In the early years a good proportion of Vigil supporters were white Zimbabweans – perhaps 40%. But, as hope died, this dwindled until the Vigil became a 90%+ black protest, now averaging about 60 people a week. In the intervening years we have carried out many demonstrations apart from the weekly Vigil. One of the first was to hire an open-top double decker bus, adorn it with our banners “No to Mugabe No to Starvation’ and ‘End murder, rape and torture in Zimbabwe’, and tour London delivering petitions to Parliament, the Commonwealth and the UN. On another occasion, a group of about 25 went to Lisbon to protest at the presence of Mugabe at a meeting there.

As the Vigil enters its second decade, we remember friends who have supported us: Remus Makuwasa, the gaunt, dying MDC shadow minister who sat huddled silently in blankets for the whole of a bitterly cold Vigil, Archbishop Pius Ncube who came and comforted people at the Vigil kneeling at his feet, the silent benefactor who would from time to time stuff a wad of £20 notes into our startled hands, the Oxford music professor who joined us in a local pub to tutor us on singing, the film stars such as Tim Robbins and Emma Thompson who signed our petitions, not to mention Simon Callow who stopped his taxi to get out and give us some money.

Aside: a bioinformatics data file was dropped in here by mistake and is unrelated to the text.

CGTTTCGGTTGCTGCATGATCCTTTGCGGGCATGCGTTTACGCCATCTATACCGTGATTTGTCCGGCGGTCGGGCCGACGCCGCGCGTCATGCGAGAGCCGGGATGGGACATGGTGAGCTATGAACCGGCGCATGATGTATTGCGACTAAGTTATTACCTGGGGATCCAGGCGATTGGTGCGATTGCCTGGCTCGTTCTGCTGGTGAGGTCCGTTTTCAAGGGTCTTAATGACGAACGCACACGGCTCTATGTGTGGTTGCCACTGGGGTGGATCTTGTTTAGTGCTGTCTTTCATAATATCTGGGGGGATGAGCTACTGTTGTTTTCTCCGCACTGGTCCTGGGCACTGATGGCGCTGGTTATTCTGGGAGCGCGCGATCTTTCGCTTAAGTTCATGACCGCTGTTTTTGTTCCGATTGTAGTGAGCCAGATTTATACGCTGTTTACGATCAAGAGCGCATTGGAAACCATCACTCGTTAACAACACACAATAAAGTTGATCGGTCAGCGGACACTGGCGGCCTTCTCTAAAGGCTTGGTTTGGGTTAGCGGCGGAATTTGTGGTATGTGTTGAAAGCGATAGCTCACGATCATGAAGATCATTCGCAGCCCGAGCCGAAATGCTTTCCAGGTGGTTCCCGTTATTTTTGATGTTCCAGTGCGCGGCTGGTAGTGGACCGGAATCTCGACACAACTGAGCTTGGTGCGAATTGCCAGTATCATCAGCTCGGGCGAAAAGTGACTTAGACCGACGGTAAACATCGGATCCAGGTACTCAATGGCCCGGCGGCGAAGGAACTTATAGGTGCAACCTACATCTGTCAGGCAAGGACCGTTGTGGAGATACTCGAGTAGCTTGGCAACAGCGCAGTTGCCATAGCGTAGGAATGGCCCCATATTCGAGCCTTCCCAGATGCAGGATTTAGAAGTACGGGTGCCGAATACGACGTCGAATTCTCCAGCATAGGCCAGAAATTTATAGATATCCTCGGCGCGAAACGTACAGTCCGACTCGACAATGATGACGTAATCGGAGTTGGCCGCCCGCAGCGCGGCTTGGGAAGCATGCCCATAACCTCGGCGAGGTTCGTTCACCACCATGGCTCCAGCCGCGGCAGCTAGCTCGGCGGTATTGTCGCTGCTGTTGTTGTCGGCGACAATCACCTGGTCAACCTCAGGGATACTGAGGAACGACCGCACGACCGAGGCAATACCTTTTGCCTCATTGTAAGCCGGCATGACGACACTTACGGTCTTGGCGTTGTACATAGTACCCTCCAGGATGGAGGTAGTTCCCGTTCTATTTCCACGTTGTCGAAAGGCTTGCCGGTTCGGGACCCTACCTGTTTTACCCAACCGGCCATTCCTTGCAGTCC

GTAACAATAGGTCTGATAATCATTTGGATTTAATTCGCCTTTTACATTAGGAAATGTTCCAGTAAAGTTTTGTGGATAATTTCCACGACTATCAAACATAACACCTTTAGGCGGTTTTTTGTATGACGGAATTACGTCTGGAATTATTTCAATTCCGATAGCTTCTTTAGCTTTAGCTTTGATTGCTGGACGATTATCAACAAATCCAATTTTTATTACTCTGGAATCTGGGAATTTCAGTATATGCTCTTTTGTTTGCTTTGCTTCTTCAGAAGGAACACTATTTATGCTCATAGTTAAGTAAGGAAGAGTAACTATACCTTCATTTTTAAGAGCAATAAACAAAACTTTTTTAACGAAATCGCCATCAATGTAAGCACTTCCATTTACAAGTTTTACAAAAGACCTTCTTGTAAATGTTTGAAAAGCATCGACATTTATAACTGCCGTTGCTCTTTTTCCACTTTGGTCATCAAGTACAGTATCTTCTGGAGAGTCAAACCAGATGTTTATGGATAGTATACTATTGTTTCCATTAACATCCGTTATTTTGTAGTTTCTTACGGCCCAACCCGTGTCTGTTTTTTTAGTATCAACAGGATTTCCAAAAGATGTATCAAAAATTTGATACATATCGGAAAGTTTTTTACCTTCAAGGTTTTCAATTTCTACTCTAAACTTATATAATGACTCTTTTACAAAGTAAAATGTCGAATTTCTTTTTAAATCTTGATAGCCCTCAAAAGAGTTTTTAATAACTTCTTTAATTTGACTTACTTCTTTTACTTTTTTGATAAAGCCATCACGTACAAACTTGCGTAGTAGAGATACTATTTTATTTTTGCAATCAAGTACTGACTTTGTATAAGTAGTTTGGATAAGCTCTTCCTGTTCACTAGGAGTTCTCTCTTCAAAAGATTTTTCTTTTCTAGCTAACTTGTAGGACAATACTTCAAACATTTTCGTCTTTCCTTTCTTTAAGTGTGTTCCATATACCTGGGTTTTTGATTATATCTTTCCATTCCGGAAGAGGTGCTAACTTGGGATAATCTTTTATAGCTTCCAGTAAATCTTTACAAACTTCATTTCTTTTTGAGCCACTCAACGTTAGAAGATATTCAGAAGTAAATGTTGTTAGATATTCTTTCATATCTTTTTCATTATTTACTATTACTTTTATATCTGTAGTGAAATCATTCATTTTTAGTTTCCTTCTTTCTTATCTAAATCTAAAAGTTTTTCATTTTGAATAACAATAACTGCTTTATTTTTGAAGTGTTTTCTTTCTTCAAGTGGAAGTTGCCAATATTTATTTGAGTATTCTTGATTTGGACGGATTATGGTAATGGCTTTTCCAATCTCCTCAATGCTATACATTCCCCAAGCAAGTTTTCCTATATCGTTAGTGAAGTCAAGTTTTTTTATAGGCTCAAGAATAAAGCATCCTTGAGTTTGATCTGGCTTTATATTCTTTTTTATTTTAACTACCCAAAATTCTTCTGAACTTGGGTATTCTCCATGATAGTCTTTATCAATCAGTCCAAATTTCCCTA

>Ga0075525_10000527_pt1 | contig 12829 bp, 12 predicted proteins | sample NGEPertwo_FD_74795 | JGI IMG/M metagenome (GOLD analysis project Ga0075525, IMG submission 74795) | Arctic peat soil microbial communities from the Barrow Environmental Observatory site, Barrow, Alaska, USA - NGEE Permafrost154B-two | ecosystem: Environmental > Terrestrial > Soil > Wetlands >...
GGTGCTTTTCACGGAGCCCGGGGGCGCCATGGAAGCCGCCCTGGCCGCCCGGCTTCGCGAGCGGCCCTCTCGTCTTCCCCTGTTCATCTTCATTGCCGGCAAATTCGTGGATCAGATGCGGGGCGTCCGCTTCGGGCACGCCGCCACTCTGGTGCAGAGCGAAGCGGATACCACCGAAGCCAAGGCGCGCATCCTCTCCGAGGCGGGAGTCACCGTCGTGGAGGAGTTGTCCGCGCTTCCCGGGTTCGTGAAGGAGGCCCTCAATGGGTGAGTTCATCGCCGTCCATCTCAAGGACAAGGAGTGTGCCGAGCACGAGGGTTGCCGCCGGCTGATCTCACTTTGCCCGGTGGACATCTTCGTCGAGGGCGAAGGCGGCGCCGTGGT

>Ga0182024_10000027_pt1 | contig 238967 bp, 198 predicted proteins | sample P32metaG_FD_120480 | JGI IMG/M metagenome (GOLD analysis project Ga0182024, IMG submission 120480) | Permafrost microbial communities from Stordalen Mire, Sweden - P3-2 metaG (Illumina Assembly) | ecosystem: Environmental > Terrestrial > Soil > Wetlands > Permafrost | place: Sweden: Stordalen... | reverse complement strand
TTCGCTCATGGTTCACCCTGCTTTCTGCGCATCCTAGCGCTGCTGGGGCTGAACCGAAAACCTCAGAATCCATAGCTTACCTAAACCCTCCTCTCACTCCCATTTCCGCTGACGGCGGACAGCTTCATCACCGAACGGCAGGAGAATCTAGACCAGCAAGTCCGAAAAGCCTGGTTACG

Zimbabwe is now a gangster state, its democracy a travesty, with impunity for the rich and powerful and poverty and disease for the majority. On one level there is a vibrant economy fed by money made serving Mugabe’s corrupt mafia, on another there is mass unemployment, power cuts and water shortages. The Vigil has no doubt that there will be violence as Zanu PF seeks to steal the upcoming elections. We expect the same outcome as in 2008 with another ‘government of national unity’ denying true democracy.